I just finished a course on the psychology of death and dying. I took the class because I am planning my music therapy career in the hospice field, but what I learned from the textbook was eerily relevant just about every week of the semester. We were assigned to read the chapter on suicide the week before the NFL player shot his girlfriend and himself.
I wanted to share some excerpts from my textbook in light of yesterday’s shooting, in order to provide an objective, scholarly view on loss and coping.
Reference: DeSpelder, L. A., & Strickland, A. L. (2011). Last dance: Encountering death and dying (9th ed.). New York, NY: McGraw-Hill.
On children’s understanding of death:
[Maria] Nagy found three developmental stages in children’s understanding of death between the ages of three and ten. Her research showed that, in the first stage (ages three to five), children understood death as somehow being less alive; the dead “live on” under changed circumstances and can return to normal life. In the second stage (ages five to nine), children understood death as final but as avoidable and lacking inevitability and personal reference (“I will die”). In the third stage (ages nine and older), children recognized death as the result of a biological process that is final, inevitable, universal, and personal.
Although research generally has indicated that most children have acquired a mature concept of death around the age of nine, recent studies show that children begin to conceptualize death as a biological event at the same time they construct a “biological model” of how the human body functions. By preschool age, a potent animate/inanimate distinction serves “as the center of a vast cluster of conceptual distinctions,” including a naive theory of biology. Only after children begin to think purposefully about the biological functions of life-sustaining body parts (e.g., the heart is for pumping blood) do they become “life theorizers” able to reason that, without these parts, one would die. Older children are more apt than younger children to state that bodily functions cease at death (p. 51).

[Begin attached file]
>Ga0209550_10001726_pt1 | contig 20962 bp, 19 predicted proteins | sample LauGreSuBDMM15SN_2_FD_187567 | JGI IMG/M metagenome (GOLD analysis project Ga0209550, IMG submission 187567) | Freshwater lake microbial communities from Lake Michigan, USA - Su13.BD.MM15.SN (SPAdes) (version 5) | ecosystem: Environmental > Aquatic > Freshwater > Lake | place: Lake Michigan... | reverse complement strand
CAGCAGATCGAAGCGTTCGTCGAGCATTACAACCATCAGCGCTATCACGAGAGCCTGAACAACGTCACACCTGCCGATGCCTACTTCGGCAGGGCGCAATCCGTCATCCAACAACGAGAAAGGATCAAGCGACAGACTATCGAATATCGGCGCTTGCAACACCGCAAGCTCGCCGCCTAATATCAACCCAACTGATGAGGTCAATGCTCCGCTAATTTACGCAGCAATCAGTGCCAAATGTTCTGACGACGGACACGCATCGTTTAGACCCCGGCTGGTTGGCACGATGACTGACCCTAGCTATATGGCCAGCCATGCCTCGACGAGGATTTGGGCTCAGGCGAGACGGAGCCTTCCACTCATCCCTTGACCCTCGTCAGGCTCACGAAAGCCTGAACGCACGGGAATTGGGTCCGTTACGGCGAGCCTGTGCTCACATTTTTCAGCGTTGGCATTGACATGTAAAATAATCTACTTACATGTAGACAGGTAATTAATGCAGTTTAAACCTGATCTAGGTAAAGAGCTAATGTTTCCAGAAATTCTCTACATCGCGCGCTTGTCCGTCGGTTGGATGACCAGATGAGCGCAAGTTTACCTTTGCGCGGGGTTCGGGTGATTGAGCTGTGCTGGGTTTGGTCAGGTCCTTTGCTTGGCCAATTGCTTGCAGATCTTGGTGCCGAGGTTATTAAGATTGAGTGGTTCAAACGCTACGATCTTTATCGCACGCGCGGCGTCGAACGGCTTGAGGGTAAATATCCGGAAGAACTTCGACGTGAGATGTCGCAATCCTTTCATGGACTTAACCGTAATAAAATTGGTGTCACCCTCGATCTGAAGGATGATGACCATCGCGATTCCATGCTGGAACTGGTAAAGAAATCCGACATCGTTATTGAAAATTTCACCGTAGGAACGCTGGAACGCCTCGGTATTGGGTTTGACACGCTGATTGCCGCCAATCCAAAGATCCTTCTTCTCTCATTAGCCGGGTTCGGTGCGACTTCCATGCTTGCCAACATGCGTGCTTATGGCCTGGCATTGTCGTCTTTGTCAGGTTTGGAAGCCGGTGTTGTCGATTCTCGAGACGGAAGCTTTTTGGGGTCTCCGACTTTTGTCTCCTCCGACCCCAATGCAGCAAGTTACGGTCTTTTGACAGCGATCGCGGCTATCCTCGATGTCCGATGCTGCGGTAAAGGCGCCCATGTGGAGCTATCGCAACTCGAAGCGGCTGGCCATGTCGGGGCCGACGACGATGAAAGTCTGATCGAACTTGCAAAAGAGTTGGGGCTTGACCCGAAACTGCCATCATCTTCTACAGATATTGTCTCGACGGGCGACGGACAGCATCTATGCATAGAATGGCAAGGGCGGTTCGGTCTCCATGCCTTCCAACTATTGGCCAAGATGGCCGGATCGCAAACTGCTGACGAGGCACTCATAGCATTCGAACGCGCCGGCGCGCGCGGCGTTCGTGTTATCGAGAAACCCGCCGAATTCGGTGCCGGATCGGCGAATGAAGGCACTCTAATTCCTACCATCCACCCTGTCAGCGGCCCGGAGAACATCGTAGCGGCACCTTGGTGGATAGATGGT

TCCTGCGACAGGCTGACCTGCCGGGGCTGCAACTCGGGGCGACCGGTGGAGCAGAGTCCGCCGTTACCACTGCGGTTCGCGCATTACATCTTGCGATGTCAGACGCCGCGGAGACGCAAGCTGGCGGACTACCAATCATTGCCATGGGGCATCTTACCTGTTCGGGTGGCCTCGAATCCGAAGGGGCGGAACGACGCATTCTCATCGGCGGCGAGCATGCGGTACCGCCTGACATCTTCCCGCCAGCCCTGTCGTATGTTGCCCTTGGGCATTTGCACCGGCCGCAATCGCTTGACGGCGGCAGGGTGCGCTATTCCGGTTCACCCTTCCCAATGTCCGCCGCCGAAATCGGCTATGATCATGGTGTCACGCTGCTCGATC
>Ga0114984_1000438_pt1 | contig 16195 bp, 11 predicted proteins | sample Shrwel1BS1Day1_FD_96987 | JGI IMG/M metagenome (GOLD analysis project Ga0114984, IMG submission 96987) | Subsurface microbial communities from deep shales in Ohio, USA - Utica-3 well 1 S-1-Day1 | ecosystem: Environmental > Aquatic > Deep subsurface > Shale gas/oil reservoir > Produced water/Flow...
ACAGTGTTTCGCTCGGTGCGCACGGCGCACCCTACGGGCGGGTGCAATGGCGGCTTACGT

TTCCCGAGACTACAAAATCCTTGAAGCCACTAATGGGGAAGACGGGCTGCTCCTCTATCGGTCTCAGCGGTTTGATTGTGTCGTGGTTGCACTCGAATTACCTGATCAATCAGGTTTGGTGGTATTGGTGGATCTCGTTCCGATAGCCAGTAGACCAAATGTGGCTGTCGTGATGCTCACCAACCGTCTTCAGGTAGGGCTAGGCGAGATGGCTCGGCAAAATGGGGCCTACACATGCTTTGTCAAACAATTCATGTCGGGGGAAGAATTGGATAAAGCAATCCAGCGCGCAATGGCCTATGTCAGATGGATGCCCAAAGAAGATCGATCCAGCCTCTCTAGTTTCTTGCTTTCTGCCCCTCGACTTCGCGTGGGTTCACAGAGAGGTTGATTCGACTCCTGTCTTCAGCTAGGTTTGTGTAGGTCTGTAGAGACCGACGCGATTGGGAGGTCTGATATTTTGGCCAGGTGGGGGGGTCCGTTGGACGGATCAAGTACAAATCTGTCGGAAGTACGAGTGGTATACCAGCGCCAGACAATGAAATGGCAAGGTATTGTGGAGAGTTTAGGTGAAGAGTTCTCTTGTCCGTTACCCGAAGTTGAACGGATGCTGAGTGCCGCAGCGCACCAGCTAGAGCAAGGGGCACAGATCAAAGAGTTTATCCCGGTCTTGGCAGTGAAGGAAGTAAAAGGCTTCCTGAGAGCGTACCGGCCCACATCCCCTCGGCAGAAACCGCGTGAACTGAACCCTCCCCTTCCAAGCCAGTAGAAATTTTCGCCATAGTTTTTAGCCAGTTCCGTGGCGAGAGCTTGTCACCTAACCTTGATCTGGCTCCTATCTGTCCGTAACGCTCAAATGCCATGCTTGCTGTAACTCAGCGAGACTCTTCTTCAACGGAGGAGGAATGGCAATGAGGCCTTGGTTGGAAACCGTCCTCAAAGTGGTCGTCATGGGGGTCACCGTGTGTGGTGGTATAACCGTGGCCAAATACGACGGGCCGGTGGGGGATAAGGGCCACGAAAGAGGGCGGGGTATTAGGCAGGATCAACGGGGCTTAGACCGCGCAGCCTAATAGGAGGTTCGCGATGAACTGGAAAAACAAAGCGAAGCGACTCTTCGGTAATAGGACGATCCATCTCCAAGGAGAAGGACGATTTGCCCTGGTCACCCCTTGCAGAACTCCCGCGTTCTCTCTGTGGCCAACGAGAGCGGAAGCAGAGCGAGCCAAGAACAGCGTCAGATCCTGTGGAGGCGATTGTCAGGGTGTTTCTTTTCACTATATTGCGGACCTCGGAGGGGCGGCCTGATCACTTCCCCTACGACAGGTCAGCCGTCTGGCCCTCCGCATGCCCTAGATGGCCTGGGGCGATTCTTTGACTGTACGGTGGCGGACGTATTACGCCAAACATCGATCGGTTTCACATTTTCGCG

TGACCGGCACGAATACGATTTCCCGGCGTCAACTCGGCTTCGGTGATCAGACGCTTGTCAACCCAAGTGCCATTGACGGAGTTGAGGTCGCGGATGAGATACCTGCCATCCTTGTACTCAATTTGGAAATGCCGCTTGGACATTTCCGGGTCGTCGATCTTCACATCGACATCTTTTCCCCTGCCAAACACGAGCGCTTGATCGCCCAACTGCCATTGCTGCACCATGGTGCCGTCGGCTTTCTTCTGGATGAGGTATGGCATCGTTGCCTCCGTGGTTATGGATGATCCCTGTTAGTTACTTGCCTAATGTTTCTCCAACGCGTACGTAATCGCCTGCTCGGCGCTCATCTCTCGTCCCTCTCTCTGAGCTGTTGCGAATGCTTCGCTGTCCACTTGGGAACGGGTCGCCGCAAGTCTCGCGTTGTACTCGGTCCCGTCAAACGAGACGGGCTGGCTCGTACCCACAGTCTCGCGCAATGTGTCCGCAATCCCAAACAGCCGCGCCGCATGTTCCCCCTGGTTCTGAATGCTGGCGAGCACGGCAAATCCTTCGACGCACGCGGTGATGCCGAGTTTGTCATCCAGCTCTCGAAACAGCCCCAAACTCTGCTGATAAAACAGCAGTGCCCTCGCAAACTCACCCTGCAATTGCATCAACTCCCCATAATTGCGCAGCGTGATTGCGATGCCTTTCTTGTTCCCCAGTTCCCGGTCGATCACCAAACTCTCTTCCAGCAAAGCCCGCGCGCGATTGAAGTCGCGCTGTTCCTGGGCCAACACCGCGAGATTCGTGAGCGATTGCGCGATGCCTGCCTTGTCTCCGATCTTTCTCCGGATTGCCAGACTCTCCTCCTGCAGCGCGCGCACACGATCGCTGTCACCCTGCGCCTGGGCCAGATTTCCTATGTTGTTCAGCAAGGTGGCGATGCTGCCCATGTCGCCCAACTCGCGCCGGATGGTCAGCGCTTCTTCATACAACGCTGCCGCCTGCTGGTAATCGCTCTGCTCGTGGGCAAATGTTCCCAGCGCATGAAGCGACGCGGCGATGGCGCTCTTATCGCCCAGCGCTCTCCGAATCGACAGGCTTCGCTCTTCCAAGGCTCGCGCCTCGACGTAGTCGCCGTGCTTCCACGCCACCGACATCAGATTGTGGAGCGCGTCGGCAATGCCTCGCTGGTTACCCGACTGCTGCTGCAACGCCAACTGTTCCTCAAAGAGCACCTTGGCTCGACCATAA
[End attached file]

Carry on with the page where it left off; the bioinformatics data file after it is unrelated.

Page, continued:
On children as survivors of a close death:
A particular child’s response to loss reflects the influence of such factors as age, stage of mental and emotional development, patterns of interaction and communication within his or her family, relationship with the person who has died, and previous experiences with death. Generally speaking, bereaved children experience grief reactions similar to those experienced by adults. However, children differ from adults in cognitive abilities, need for identification figures, and dependence on adults for support.
Adolescents’ developmental tasks of feeling in control, attaining a sense of mastery, and being able to predict events are compromised by death. In a study of adolescents’ responses to the terror attacks of September 11, 2oo1, researchers found that adolescents (especially girls) were frightened and reports concerns about dying from other disasters, such as tornadoes or earthquakes. These anxiety reactions are consistent with adolescents’ developmental issues related to vulnerability to death. Resilience, too, was seen in their efforts to make a coherent narrative of the events and to refocus on their daily living (p. 387).